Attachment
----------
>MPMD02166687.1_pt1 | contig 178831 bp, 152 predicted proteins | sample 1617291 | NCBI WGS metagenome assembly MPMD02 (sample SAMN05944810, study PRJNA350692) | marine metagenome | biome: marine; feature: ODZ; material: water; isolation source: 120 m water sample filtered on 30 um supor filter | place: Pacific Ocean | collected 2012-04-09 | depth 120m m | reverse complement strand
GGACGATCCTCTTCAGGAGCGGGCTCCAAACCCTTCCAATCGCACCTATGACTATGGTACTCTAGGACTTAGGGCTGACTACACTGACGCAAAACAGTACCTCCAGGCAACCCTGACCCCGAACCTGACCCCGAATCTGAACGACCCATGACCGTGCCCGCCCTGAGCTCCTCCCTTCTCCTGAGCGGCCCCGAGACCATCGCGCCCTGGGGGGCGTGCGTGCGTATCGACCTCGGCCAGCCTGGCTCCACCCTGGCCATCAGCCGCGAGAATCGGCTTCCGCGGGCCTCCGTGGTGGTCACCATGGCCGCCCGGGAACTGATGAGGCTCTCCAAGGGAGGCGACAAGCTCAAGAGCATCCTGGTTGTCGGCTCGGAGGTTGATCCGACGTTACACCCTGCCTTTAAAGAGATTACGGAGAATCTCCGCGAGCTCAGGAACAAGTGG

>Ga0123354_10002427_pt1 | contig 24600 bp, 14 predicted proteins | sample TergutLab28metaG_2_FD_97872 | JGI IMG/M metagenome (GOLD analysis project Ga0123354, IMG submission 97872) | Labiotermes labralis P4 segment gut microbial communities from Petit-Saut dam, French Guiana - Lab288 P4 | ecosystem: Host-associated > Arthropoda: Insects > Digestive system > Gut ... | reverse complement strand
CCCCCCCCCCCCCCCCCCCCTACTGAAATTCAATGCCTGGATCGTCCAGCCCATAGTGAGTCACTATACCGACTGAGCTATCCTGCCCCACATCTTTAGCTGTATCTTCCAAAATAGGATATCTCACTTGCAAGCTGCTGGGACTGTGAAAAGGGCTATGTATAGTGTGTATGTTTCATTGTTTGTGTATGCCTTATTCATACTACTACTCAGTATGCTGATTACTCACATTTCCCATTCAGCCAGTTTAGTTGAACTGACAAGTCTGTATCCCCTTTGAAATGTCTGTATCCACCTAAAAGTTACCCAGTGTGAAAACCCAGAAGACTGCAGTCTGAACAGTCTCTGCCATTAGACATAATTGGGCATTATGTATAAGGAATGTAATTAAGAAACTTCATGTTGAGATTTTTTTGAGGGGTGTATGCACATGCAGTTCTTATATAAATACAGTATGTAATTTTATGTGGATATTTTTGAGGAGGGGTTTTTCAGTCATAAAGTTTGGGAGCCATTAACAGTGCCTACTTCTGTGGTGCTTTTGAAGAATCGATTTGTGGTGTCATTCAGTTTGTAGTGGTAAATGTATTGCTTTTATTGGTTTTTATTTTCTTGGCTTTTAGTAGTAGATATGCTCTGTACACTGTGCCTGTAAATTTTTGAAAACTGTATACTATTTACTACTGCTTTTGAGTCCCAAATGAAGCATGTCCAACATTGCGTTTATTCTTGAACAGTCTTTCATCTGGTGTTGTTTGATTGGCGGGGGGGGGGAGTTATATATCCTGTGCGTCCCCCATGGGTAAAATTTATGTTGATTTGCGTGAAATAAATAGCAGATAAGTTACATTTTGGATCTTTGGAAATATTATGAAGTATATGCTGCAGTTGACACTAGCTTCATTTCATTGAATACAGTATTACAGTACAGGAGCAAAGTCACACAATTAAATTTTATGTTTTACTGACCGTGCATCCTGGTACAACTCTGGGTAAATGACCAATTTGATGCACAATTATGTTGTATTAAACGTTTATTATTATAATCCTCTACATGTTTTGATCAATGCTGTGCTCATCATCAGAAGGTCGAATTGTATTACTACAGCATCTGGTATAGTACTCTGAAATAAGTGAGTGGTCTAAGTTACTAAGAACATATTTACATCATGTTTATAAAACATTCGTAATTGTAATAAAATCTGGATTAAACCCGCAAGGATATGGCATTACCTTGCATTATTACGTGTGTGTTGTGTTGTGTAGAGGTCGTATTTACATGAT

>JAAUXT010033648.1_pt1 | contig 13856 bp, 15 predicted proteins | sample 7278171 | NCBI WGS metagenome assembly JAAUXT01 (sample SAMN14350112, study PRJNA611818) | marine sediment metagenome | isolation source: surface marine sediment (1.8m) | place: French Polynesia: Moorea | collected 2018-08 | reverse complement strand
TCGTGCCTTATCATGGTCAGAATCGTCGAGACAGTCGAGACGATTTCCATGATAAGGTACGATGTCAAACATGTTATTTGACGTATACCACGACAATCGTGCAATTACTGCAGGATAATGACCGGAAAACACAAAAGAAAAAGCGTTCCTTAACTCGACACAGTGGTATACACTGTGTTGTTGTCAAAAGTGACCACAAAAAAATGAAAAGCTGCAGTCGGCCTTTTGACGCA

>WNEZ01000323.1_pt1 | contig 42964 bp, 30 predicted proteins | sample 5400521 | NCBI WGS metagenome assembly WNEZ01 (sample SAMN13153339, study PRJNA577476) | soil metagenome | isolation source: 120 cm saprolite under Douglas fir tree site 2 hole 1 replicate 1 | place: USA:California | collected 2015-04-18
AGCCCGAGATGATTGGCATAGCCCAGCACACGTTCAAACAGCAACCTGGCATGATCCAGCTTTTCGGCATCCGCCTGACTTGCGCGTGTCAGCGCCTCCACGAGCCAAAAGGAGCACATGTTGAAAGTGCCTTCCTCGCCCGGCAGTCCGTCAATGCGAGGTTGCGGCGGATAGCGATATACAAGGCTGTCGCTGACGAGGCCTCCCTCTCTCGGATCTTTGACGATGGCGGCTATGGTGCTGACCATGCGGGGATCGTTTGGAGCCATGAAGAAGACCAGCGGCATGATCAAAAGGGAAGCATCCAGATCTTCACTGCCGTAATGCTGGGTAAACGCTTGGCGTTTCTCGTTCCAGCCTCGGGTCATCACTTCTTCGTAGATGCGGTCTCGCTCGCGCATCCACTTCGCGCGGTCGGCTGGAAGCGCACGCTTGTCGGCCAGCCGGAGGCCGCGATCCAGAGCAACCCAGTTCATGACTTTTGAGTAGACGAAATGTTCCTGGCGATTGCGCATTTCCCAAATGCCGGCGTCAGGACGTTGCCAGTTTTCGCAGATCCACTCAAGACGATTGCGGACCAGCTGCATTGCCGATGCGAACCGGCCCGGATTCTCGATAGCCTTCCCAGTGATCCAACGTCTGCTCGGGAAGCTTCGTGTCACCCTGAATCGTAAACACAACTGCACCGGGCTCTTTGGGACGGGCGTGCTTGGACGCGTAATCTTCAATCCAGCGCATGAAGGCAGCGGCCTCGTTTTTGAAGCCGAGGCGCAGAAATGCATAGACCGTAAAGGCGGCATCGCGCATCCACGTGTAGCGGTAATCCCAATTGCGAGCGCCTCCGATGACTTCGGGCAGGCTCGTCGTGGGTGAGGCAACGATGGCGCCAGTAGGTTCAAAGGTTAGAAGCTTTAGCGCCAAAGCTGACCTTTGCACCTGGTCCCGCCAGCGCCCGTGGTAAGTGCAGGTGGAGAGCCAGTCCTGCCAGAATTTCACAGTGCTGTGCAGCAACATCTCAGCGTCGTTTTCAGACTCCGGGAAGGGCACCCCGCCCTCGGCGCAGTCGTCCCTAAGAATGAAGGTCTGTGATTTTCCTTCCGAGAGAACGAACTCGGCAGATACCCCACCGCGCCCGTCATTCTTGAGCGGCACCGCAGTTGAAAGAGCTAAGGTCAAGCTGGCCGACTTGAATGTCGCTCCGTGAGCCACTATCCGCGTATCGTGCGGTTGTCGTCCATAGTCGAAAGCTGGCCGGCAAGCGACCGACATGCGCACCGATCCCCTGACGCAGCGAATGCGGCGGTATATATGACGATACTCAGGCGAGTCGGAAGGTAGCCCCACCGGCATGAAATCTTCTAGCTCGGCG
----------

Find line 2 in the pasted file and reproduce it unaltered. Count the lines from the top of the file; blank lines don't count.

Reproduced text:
GGACGATCCTCTTCAGGAGCGGGCTCCAAACCCTTCCAATCGCACCTATGACTATGGTACTCTAGGACTTAGGGCTGACTACACTGACGCAAAACAGTACCTCCAGGCAACCCTGACCCCGAACCTGACCCCGAATCTGAACGACCCATGACCGTGCCCGCCCTGAGCTCCTCCCTTCTCCTGAGCGGCCCCGAGACCATCGCGCCCTGGGGGGCGTGCGTGCGTATCGACCTCGGCCAGCCTGGCTCCACCCTGGCCATCAGCCGCGAGAATCGGCTTCCGCGGGCCTCCGTGGTGGTCACCATGGCCGCCCGGGAACTGATGAGGCTCTCCAAGGGAGGCGACAAGCTCAAGAGCATCCTGGTTGTCGGCTCGGAGGTTGATCCGACGTTACACCCTGCCTTTAAAGAGATTACGGAGAATCTCCGCGAGCTCAGGAACAAGTGG